'It's Going to Take a Lot of Hard Work'

Marcus Nelson returned to Helena-West Helena to work for KIPP Delta Public Schools and help change the educational opportunities for kids who are growing up where he did.

(Click here to read a related story on nonprofit work in Helena.)

(Click here to read a related story on the drug sting Operation Delta Blues in the Helena area.)

He believes existing joint efforts can revive the town economically.

“I know we can get back to that point [of prosperity]. It’s going to take a lot of hard work. … Lifelong citizens want to see it flourish and be the great city that it once was,” Nelson said.  

U.S. District Judge Brian Miller, who commutes from Helena to the federal courthouse in Little Rock, doesn’t believe nonprofits can directly bring economic growth to his hometown in the form of new businesses and jobs, but he thinks improving the town in general should help.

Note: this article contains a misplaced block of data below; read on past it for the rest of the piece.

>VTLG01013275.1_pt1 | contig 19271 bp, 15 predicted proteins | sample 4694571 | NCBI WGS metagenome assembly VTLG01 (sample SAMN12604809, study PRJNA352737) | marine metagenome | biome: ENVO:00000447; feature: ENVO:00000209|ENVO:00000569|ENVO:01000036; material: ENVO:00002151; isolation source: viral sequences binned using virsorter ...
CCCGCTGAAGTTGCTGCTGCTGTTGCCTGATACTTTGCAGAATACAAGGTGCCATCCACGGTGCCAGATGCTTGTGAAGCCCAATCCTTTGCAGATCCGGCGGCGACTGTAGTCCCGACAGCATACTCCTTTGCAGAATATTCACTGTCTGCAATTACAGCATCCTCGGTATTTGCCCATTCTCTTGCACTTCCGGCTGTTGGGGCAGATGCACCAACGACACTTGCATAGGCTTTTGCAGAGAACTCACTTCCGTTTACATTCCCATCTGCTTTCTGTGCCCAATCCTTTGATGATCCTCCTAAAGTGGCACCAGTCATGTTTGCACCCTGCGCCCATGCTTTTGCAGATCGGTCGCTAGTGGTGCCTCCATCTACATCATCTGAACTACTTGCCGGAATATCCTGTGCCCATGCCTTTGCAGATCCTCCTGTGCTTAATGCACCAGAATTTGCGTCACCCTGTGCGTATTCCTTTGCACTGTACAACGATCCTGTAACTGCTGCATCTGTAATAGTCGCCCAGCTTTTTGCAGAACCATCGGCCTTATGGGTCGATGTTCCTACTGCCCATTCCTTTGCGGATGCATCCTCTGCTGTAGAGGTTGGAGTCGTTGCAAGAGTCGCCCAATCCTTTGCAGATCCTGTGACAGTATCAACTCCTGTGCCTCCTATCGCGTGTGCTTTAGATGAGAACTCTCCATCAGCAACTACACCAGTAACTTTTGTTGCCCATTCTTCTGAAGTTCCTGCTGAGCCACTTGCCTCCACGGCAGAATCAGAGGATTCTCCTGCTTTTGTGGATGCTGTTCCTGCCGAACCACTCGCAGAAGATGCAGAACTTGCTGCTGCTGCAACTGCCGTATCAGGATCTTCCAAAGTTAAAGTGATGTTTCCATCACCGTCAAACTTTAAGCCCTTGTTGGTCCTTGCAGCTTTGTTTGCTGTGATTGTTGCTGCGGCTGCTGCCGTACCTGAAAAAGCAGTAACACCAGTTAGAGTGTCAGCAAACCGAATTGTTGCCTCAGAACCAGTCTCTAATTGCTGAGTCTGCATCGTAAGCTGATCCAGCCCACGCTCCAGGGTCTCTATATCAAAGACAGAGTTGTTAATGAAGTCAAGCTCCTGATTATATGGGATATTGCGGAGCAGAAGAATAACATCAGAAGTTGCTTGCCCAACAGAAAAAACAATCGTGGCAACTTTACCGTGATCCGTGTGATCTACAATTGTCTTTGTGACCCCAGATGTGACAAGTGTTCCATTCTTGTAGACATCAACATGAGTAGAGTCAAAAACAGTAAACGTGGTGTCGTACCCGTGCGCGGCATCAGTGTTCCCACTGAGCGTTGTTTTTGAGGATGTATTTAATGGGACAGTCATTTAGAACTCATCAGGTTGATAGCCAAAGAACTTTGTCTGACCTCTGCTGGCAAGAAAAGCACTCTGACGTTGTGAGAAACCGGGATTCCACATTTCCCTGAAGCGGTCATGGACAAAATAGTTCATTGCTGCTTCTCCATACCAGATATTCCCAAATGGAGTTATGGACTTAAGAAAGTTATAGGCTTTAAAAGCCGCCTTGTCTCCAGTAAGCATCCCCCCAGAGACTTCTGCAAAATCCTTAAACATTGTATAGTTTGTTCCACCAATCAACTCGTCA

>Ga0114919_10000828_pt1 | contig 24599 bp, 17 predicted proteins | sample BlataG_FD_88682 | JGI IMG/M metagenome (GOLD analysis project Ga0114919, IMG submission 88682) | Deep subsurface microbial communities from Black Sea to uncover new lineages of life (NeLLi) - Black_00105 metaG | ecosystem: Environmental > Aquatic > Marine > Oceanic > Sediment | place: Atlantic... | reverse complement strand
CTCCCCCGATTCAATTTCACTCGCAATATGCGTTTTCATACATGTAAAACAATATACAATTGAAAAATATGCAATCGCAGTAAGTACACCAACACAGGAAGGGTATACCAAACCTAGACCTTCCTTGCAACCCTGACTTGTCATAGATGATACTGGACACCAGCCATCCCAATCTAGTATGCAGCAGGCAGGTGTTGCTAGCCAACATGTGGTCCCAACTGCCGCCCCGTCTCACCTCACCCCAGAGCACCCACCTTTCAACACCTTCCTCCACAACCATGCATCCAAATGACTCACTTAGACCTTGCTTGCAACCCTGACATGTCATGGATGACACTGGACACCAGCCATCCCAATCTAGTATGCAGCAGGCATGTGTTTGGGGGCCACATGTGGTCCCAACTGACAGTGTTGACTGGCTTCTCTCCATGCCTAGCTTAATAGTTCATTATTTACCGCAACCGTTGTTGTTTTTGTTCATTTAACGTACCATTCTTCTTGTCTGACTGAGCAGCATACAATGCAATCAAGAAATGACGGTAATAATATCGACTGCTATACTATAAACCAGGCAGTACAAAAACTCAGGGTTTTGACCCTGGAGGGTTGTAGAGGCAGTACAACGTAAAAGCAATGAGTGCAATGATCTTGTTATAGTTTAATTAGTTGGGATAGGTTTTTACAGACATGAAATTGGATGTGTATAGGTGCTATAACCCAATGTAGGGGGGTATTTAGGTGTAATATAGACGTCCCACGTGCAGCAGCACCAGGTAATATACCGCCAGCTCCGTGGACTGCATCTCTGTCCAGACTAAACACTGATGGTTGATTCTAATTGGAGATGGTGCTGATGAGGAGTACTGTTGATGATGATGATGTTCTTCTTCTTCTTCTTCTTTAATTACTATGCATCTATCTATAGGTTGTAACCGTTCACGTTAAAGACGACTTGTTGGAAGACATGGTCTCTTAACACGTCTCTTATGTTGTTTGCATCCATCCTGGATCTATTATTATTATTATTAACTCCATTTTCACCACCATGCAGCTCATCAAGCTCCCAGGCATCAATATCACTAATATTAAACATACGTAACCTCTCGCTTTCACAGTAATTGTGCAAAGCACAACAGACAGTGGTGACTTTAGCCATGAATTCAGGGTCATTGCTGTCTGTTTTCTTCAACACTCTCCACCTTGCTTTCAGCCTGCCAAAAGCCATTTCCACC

“Hopefully, in some way, the byproduct of all that will lead to job creation,” Miller said.
Returning to 1970s prosperity, though, before Helena’s largest factory, Mohawk Tire & Rubber, and other companies left, might not be possible, he said. However, for the people whose histories or families keep them vested in Helena, Miller believes there’s hope.

“You have to stop somewhere, unless you’re going to all pack up and leave,” Miller said. “Do we believe we can stabilize this community and make it a nice place to live? Yes. We just want a nice place to live, so we want to make it as nice as we can make it.”

Miller lives four blocks from where his great-grandfather, a former slave named Abraham Miller, moved during the Civil War.

“You’ve got to understand, my folks have been battling here for over 150 years. Why do I stay? Who knows? It’s almost in my DNA not to go anywhere,” Miller said.